Please stop using the term “Single-Family Home”
“Single-family homes” are not always single-family homes in Vancouver
Media, politicians, planners, activists and housing critics like to throw around the adjective “single-family homes” (SFH) when describing detached houses and neighbourhoods zoned for detached houses. As housing prices become out-of-reach of the common person, critics slam “single-family homes” saying that zoning for them should be abolished in favour of denser multi-family housing forms. Whatever your opinion is on “single-family homes”, please stop using that term.
“Single-family homes” are not always “single-family homes”, especially if you grew up in lower to middle-class immigrant ethno-enclaves in the Lower Mainland. By using the term “single-family home”, one dehumanizes the way of how people actually live in detached houses in favour of a broad-stroke narrative that vilifies working-class families as “greedy homeowners” unwilling to densify their property.
From the mid 60’s onwards to the beginning of the millenium, the detached Vancouver Special was a prevalent form of housing for working-class families. Yes, it looks like a box and it is cheaply built, but it was accessible, affordable and efficient. With its secondary suites and efficient floorplans, it was and still is a housing form that a multigenerational family and its brood can grow into.
As a Chinese-Canadian kid growing up visiting other Chinese-Canadian households, we would go to birthday parties only to be reminded to keep quiet to avoid disturbing the neighbours downstairs. The entrance to the locked off secondary suite was always shrouded in enigma. As we grew older, the door to the secondary suite was unlocked to make room for teenage and later adult children to have their personal space away from parents and grandparents. For some families, the significant other of the son or daughter may even move into the secondary suite to eventually start their own new family. Families with larger lots may subdivide their lot into a duplex, so that grandparents and parents can live on one side, while the sons’ or daughters’ young family lived on the other side, connected by a shared laundry room in between. If sons and daughters decide to move out, then the secondary suite can be re-rented again.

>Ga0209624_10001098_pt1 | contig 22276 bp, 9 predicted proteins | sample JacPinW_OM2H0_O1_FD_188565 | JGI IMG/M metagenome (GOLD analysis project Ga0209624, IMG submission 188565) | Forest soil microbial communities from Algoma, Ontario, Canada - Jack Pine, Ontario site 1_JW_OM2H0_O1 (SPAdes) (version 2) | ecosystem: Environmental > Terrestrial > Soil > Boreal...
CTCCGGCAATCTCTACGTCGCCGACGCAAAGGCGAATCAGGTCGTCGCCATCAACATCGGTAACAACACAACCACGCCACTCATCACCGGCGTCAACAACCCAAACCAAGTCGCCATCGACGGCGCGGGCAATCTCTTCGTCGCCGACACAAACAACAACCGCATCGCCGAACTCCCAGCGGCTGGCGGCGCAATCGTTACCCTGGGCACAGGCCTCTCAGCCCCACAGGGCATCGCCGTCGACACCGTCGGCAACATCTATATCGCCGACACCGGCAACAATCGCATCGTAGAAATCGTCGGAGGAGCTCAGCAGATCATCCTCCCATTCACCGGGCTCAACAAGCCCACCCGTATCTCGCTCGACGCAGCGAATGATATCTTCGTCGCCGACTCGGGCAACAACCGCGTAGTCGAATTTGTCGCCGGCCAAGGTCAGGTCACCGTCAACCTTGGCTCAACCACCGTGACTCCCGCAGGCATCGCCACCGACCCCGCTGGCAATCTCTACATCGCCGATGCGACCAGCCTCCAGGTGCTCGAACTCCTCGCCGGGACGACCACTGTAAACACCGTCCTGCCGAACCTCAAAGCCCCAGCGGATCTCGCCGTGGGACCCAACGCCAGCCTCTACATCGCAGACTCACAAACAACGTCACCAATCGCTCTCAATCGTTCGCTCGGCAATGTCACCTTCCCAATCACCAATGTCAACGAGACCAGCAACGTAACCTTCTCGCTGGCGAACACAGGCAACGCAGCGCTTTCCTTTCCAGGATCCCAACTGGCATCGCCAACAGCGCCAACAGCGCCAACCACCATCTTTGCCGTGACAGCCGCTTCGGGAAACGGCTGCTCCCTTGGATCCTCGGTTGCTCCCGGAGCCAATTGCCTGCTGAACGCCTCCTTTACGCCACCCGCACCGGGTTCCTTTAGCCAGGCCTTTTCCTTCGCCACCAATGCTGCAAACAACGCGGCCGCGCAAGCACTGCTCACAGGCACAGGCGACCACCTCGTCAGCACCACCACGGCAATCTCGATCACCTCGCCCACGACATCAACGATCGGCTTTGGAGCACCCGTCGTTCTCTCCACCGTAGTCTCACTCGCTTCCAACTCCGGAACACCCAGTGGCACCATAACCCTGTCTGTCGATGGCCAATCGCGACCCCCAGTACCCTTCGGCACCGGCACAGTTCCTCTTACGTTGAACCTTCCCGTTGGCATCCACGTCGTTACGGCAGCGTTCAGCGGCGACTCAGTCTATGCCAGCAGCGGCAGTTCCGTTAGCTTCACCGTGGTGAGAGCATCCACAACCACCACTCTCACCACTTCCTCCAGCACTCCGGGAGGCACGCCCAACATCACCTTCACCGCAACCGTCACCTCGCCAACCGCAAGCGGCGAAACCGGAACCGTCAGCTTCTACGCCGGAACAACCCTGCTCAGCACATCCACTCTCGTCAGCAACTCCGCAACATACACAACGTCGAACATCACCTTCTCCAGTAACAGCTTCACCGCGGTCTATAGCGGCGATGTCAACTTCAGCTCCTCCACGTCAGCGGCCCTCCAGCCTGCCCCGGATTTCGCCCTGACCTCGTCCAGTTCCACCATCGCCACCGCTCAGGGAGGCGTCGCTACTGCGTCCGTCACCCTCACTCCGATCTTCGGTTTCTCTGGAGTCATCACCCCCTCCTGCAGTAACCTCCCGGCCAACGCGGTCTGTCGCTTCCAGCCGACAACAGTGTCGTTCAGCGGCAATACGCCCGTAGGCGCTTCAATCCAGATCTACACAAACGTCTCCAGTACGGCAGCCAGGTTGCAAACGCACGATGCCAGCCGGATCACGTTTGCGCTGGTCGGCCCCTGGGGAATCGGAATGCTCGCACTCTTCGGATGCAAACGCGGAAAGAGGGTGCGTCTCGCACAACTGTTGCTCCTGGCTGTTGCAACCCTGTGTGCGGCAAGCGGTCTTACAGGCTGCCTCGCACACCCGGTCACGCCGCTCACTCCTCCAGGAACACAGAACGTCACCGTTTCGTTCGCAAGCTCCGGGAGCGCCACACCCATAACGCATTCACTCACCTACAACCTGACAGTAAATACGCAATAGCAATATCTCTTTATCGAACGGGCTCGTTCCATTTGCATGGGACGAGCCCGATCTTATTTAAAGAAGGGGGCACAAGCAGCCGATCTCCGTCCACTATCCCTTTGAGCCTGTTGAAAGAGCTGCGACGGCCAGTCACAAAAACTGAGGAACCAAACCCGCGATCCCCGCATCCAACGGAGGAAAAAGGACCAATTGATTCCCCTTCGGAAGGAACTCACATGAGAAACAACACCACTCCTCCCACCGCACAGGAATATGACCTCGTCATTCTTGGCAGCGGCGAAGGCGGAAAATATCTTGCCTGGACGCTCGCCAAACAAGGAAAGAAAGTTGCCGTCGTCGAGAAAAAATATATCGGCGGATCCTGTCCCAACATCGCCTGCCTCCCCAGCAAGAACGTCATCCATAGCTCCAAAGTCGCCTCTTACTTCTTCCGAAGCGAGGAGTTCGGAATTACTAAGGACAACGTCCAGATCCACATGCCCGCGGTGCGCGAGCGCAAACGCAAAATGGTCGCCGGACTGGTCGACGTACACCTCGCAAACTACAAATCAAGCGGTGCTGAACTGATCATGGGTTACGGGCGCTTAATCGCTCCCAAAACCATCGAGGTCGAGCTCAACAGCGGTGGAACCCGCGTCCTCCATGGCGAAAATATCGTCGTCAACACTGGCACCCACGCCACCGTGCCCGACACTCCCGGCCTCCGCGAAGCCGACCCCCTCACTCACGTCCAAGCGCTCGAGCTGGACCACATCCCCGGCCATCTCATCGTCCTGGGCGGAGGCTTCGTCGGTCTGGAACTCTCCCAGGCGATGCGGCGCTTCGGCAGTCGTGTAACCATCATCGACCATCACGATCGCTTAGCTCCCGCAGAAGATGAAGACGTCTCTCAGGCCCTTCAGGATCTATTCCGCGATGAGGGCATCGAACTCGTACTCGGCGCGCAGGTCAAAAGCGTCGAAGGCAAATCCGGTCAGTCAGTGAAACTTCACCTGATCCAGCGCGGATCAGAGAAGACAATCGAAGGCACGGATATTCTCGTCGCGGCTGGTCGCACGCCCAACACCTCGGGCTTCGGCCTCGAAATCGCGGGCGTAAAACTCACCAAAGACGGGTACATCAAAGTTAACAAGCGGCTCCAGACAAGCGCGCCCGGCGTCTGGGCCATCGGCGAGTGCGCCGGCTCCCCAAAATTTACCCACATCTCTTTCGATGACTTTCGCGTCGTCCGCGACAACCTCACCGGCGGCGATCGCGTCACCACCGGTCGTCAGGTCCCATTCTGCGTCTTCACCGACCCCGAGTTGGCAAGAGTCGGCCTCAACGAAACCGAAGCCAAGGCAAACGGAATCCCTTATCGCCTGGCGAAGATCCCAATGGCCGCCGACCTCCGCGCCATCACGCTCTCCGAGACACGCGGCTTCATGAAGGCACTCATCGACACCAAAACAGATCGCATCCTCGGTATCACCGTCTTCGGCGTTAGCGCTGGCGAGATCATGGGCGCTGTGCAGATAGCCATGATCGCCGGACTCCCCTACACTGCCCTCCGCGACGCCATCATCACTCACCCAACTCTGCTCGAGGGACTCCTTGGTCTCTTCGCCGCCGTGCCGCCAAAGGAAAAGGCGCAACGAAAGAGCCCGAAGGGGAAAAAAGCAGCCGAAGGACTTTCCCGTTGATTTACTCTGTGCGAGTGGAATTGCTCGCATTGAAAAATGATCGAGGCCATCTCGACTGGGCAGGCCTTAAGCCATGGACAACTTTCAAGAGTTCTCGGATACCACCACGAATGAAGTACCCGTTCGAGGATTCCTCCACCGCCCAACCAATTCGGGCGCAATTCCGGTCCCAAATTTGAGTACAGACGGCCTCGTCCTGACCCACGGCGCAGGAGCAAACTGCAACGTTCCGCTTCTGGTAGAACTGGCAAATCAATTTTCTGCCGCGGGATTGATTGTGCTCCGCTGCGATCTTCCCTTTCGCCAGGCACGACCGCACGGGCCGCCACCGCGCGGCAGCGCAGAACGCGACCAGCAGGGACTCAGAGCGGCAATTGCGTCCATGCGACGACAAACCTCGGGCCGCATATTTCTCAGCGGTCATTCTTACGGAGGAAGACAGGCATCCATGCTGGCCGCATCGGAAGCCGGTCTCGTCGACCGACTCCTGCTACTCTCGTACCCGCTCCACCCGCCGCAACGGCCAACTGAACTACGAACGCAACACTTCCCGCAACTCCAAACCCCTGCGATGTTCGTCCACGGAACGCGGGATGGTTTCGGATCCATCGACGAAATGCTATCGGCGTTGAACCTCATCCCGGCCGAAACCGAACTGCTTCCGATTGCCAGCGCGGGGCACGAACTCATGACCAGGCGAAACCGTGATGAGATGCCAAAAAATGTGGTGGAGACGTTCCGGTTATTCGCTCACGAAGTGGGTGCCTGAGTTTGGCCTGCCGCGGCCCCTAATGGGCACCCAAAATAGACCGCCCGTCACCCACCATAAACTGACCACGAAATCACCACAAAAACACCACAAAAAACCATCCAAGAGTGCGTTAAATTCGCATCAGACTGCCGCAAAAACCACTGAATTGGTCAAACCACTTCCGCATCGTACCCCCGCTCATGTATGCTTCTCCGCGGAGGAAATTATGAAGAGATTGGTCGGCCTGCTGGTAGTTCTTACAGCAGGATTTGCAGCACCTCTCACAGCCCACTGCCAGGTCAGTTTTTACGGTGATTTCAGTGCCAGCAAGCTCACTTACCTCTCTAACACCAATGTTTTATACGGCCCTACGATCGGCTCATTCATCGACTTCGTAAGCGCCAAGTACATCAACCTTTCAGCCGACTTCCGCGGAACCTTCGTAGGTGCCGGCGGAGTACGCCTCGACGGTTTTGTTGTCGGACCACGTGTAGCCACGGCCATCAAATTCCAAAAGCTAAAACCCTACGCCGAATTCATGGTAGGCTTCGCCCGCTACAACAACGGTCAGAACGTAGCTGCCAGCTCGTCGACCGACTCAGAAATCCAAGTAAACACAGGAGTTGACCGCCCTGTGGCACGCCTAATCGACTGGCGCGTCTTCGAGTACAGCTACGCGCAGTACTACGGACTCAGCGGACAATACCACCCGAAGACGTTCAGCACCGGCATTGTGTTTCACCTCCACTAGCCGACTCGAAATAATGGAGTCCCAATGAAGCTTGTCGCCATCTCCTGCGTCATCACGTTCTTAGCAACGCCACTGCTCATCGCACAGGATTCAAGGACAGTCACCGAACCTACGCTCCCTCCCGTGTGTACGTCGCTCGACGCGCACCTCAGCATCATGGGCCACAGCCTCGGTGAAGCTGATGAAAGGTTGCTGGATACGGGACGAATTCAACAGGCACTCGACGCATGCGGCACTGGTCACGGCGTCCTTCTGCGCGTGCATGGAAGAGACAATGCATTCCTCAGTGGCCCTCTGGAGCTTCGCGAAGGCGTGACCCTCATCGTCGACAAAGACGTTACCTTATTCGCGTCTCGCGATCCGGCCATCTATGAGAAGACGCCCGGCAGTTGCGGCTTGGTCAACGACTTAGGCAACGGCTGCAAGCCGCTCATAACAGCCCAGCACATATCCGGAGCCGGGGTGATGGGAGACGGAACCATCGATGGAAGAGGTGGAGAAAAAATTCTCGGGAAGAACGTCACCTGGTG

This type of multigenerational multi-family collective living isn’t new, and very typical of immigrant working-class Chinese-Canadian families. It stems from traditions of the Chinese culture that promotes familial piety, which encourages multigenerational living. Similar to the Vancouver Special arrangement described above, a family in ancient China (and even today in historic areas or rural China) would live in courtyard compounds called Siheyuans (四合院), a type of housing pattern that allows families to live with and take care of each other. The sons would live in the family compounds for life becoming breadwinners and caretakers of elders. Unmarried daughters were mandated to live with her family in specific quarters secluded from the public until she was married. The courtyard in the middle was where children played, generations socialized, gardens nurtured, and rain water collected. Common areas such as the kitchen, dining area and washing areas were shared. These compounds are still seen throughout China from the imperial palaces to rural homes. I even have extended family in rural China that lives in one on a mountain today.